Note that γe represents an estimate of the mean species richness in plots within each environmental zone, controlling for differences in functional groups and management among stands and is therefore a stand level, rather than regional level, indicator of biodiversity.
To assess whether managed plots had higher or lower species richness with regard to unmanaged plots, for each combination of environmental zone, e, and forest functional type, f, differences between intercepts for complete harvesting, or partial harvesting, and unmanaged plots were calculated within the model:
The resulting posterior distributions of these differences were used to calculate whether treatments had significant effects on species richness. The probability, Pr, that a particular harvest intensity resulted in the same species richness than no treatment was then calculated as Pr = Maximum(Pr(D > 0),Pr(D ≤ 0)), where Pr(D ≤ 0) is the cumulative distribution of D up to zero and Pr(D > 0) = 1−Pr(D ≤ 0). The maximum of these values yields a probability that two treatments are different, a Bayesian ‘test statistic’ from which the significance of a treatment may be assessed. A value greater than 0·95 could be interpreted as analogous to a frequentist P-value of 0·05, but these probabilities can be interpreted as more continuous probability measures than frequentist P-values. Because the hierarchical modelling approach used in this study represents the data complexity and inherent variability better than more conventional multivariate analyses, we have considered here as statistically significant those values of Pr ≥ 0·90.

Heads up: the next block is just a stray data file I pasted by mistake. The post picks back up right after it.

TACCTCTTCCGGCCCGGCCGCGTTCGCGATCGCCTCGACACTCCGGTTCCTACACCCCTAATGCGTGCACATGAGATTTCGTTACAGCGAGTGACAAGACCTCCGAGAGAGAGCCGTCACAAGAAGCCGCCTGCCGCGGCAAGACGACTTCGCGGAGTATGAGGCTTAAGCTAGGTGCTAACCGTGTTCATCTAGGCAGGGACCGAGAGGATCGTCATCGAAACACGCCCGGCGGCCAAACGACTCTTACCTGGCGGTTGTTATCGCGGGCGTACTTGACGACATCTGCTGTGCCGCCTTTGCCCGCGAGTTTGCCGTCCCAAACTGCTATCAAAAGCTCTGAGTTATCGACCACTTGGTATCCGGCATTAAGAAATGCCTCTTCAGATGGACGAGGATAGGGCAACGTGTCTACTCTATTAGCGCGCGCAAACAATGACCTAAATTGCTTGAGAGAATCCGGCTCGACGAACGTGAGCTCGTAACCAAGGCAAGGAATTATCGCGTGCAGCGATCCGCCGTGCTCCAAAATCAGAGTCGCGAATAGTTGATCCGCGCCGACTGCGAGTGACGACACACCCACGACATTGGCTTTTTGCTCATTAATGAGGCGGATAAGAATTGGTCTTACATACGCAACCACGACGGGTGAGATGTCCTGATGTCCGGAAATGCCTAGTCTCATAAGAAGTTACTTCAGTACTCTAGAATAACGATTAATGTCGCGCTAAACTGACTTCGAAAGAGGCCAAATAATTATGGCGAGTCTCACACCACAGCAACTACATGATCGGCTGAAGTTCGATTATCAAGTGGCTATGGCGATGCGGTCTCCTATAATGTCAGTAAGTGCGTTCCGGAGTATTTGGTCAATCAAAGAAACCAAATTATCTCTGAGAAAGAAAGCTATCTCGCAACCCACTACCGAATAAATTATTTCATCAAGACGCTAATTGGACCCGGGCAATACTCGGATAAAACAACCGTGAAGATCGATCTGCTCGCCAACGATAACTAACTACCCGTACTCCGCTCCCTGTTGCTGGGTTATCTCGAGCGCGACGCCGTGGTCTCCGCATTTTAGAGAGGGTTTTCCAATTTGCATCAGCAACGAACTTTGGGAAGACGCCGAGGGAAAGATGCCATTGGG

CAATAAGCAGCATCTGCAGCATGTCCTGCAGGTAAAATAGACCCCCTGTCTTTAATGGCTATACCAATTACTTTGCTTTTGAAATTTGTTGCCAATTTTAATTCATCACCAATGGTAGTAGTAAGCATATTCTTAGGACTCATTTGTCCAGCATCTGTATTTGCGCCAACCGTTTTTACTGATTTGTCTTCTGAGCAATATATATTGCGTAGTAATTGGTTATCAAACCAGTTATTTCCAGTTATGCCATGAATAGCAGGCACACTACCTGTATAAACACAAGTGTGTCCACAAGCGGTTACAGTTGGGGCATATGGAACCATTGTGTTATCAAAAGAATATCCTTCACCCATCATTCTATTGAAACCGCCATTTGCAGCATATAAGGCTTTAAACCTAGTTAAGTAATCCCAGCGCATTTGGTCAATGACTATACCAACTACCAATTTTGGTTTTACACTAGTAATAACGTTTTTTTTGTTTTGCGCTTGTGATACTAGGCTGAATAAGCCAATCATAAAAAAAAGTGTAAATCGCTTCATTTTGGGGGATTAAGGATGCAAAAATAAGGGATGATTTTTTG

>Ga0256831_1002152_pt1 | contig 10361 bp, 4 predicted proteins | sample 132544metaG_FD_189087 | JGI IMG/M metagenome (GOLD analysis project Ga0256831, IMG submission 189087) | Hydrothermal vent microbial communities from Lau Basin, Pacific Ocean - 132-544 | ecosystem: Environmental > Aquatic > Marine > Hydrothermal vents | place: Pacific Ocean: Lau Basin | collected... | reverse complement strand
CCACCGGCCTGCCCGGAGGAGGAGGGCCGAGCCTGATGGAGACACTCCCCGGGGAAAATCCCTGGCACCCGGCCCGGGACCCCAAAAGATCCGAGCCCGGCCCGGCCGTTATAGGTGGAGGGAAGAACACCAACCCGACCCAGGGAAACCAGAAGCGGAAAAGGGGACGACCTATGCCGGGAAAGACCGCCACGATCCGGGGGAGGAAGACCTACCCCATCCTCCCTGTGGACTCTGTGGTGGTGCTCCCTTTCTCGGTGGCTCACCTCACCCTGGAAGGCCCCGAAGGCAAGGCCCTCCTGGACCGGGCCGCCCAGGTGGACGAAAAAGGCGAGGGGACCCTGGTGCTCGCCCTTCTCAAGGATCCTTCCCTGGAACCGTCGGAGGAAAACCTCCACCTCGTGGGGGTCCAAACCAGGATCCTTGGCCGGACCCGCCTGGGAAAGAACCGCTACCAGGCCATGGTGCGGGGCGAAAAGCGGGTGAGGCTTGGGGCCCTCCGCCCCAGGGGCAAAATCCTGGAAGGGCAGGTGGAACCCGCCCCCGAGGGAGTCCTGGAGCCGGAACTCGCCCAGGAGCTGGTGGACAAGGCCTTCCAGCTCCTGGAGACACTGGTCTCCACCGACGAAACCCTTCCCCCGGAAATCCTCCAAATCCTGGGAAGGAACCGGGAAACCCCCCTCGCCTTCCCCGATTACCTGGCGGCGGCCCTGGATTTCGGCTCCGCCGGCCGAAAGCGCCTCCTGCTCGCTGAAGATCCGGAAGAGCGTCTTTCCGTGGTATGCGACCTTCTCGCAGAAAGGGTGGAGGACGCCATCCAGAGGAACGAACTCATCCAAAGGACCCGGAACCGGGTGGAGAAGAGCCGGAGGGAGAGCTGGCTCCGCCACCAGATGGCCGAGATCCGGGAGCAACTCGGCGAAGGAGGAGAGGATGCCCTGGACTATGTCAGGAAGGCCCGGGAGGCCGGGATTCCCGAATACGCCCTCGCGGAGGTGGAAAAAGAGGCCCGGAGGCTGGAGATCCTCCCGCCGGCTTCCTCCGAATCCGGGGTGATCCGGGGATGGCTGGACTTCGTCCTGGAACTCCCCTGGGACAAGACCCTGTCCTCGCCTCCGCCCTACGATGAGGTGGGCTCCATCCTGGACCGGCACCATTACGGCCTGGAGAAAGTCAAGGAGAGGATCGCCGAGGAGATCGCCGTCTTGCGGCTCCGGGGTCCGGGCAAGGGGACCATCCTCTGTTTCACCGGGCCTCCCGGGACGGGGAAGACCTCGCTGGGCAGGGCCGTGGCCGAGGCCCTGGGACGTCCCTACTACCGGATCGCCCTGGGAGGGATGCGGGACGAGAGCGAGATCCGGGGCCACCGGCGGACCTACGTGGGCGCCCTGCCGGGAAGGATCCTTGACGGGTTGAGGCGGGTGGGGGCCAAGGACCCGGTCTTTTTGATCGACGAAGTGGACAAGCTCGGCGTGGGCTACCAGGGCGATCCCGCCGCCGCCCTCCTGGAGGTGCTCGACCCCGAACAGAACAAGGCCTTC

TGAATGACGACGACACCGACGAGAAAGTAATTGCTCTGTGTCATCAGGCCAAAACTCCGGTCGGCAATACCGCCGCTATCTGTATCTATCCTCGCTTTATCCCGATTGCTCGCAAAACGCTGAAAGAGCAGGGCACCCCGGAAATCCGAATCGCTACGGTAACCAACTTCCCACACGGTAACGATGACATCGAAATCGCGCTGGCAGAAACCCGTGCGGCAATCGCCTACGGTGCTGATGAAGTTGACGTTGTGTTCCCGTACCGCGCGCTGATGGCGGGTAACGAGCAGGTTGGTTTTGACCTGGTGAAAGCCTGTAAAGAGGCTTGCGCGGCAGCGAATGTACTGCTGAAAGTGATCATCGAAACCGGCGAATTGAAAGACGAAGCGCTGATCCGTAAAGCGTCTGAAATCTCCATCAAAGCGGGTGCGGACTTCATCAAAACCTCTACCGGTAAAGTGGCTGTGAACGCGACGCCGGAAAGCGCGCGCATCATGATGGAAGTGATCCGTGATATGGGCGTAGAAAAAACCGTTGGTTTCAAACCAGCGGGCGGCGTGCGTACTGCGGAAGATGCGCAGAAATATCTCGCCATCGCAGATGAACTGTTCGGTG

We assigned noninformative priors to all parameters. All variance terms were assigned noninformative Gamma priors, 1/σ*2 ~ Gamma(0·01,0·01). Similarly, regression coefficients and hyperparameters were assigned noninformative Normal distributions:
Models were fit using OpenBUGS 3.1.0 (Thomas et al. 2006). The final model was run for 405 000 iterations on three independent chains, and convergence was assessed, after discarding pre-convergence burn-in interactions, via visual inspection and using the Gelman–Rubin statistic (Gelman & Rubin 1992). Although we structured these models to reflect our understanding of these ecological processes and to answer the main questions of the study, we also used model selection to help determine the best model. We calculated the Deviance Information Criteria (DIC) for models of increasing complexity (see Table S1), to evaluate their fit to the data while penalizing for increased numbers of parameters (Spiegelhalter & Best 2000). Also, to quantify the explanatory power of the model, explained variance was calculated. Finally, as a tool to explore the results, we generated predictions of species richness at the environmental zone level using the γe parameters, as a function of each explanatory variable (conditional on mean values of the others).